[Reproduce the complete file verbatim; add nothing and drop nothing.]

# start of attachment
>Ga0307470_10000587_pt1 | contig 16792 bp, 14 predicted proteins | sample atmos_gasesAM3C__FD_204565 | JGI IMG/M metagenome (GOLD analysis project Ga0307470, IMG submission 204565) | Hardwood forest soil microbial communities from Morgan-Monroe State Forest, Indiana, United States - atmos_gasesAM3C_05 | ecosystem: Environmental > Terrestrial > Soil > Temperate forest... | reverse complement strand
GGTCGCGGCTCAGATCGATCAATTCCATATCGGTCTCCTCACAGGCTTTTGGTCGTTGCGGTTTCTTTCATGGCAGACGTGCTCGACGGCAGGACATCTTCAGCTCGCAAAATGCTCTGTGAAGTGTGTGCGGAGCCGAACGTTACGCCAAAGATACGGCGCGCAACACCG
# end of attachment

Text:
>Ga0307470_10000587_pt1 | contig 16792 bp, 14 predicted proteins | sample atmos_gasesAM3C__FD_204565 | JGI IMG/M metagenome (GOLD analysis project Ga0307470, IMG submission 204565) | Hardwood forest soil microbial communities from Morgan-Monroe State Forest, Indiana, United States - atmos_gasesAM3C_05 | ecosystem: Environmental > Terrestrial > Soil > Temperate forest... | reverse complement strand
GGTCGCGGCTCAGATCGATCAATTCCATATCGGTCTCCTCACAGGCTTTTGGTCGTTGCGGTTTCTTTCATGGCAGACGTGCTCGACGGCAGGACATCTTCAGCTCGCAAAATGCTCTGTGAAGTGTGTGCGGAGCCGAACGTTACGCCAAAGATACGGCGCGCAACACCG